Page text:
The central axis of the garden is the bowling green -bowling was a popular sport played with stones tossed at a target. Through ochre walls, beckoning statuary and tall cypress trees, it leads at the North end to the Nymphaeum- with its Pan/Neptune/Dionysus figure which once presided over secret rites, music and dance, and opens out at the other end to views over the Arno Valley.
On the garden’s other axis lies the baroque cabinet di roccaglia – the intimate secret garden or open air drawing room whose rough-textured rockwork and statuary contrast with the smooth surfaces elsewhere. This garden houses water jets, operating from beneath the steps, which were intended to trick and trap visitors.
However, the most stunning feature has to be the French broderie parterre originally created in 1717 but with the enclosed beds transformed into pools of water by Princess Glykha ,which reflect with calm serenity the clipped topiary balls and hedges, roses and perennials which surround them, in a tapestry of subtle greens.
The arched Cypress Belvedere and semi-circular pond, wrapped in coiled box hedges, where the parterre once ended in a garenne (a curved artificial island), echo this effect and also open out on to mystical views of the sky and Florence reflected in the water.
To the North, lie the Lemon Garden with its giant terracotta pots and diverse array of citrus fruit trees and the Lemon House and thence, from the carefully shaped and confined nature of the main gardens, the wild gardens or woods -the Selvatici with their ancient trees -several of them hundreds of years old.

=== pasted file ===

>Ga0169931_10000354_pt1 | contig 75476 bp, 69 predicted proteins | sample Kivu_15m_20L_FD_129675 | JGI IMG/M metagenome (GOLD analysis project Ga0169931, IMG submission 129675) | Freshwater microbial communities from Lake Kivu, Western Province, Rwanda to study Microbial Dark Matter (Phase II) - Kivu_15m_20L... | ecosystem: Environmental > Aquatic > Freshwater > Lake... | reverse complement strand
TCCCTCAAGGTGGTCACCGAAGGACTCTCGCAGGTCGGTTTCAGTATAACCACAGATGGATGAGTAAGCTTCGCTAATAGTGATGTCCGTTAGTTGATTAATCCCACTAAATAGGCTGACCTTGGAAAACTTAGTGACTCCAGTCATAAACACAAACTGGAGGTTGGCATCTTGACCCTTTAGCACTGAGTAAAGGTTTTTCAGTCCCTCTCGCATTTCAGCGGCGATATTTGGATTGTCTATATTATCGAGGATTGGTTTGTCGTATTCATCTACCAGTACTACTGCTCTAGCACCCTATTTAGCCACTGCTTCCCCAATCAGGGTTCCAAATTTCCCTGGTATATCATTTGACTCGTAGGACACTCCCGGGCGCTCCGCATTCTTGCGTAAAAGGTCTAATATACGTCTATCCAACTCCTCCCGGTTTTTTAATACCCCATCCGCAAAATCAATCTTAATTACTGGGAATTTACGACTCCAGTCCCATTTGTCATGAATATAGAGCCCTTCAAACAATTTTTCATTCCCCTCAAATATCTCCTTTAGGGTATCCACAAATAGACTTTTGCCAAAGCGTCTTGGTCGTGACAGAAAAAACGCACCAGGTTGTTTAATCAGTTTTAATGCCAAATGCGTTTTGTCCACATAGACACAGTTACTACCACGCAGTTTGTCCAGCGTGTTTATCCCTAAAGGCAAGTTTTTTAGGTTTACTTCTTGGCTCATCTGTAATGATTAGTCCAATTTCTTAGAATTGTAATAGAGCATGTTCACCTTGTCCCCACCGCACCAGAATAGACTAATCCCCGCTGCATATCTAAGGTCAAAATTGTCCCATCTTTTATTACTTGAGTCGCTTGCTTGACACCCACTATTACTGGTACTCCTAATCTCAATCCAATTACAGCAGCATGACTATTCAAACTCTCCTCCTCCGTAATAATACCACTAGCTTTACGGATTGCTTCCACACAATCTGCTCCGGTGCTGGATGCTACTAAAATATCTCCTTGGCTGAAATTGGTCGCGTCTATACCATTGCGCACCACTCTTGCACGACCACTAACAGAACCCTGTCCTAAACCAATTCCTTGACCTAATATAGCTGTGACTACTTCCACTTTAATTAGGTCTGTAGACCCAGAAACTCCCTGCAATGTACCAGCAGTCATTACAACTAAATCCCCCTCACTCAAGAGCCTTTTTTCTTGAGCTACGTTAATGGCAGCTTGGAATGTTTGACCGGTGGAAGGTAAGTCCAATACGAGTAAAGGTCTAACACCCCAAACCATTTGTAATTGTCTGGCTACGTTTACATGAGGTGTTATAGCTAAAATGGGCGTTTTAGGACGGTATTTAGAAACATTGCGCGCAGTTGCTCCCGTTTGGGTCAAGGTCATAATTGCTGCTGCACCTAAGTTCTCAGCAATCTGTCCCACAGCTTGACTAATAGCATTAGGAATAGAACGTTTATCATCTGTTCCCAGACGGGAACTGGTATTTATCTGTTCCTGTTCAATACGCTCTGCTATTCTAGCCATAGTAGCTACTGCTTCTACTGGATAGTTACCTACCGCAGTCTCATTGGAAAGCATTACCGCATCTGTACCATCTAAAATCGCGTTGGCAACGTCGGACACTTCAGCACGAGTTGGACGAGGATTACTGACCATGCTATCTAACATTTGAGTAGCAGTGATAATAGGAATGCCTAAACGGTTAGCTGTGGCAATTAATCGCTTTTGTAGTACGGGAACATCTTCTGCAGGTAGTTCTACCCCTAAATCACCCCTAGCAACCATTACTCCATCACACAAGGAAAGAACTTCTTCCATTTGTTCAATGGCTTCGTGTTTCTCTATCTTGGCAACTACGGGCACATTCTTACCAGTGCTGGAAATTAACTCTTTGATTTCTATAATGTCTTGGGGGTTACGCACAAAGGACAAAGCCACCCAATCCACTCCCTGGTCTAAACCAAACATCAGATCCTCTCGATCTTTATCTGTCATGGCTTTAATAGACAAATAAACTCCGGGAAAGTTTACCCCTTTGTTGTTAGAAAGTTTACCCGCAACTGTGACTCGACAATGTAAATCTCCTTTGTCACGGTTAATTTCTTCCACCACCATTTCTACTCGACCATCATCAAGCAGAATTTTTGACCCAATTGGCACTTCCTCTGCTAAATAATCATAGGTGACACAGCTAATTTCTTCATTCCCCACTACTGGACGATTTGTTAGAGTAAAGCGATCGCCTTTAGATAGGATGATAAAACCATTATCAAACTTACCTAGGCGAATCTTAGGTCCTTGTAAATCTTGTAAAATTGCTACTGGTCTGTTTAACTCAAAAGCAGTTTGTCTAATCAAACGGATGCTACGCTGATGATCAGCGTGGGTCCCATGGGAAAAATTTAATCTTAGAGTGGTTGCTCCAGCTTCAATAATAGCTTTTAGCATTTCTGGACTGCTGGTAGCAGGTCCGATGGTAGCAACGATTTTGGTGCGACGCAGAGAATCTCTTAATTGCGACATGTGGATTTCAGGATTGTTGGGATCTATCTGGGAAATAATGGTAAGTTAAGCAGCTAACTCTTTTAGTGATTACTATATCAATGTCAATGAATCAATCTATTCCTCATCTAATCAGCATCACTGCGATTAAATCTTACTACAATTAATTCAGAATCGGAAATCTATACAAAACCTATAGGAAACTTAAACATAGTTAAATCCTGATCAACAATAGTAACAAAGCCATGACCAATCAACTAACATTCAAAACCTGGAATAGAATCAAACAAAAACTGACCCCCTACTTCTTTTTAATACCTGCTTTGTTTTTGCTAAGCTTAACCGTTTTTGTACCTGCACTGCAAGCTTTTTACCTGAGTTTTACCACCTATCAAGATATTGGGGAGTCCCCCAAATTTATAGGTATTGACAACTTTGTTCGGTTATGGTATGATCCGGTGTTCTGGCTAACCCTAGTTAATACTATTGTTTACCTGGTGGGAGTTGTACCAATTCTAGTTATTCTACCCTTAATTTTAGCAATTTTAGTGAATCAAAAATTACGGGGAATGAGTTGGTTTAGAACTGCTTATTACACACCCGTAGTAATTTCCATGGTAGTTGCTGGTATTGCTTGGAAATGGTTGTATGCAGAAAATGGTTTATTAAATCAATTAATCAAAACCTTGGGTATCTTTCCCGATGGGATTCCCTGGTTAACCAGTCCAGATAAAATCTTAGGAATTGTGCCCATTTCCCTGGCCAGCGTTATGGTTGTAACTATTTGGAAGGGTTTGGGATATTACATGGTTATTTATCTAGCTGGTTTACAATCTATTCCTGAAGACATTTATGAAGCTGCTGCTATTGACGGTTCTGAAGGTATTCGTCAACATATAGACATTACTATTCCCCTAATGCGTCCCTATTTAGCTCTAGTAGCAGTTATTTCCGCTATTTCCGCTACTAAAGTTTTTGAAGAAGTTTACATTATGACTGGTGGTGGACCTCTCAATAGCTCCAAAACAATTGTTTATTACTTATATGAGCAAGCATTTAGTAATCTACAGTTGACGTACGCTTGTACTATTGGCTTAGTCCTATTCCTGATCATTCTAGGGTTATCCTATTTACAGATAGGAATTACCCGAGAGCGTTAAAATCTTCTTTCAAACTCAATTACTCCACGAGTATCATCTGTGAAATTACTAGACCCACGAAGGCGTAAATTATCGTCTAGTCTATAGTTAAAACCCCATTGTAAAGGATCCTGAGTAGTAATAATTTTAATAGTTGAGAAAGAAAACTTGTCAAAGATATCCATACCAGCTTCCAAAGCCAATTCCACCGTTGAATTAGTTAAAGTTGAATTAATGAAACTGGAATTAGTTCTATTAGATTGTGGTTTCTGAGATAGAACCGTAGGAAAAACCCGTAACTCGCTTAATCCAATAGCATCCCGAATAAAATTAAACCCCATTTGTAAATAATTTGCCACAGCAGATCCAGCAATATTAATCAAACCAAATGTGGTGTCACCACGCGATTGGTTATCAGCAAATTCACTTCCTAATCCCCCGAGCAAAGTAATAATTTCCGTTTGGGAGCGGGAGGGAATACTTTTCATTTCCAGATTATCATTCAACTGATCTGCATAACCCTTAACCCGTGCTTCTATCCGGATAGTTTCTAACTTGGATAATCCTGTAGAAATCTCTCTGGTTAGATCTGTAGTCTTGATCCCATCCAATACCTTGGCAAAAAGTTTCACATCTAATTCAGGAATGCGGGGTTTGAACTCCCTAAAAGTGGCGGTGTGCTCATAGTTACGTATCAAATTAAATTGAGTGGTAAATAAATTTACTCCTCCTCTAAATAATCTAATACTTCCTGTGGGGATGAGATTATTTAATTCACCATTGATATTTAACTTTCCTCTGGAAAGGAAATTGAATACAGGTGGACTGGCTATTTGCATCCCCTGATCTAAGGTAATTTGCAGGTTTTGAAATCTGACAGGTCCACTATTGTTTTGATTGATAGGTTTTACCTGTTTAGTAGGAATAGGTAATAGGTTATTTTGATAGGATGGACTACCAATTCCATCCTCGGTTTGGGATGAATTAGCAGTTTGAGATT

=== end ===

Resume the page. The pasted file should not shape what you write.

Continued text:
Villa Torrigiani di Camigliano, near Lucca
The first things to meet the eye on a visit to Villa Torrigiani are the ochre yellow building, with its imposing statuary, and – the English lawns.
These were established, together with exotic trees like Liriodendrum tulipifera, Atlantic cedars, Taxodium distichum and the camellias from which the villa derives its name, following the marriage in 1816 of Vittoria Santini to the eponymous Torrigiani.
The Villa, built in 1500, became the home of the Santinis, when one of them became Luccan ambassador to the court of Louis XIV at Versailles in 1636. Under this influence, as shown by a fresco inside the villa, the gardens once boasted a broderie parterre around two circular pools designed by Le Notre – since superseded by the lawns.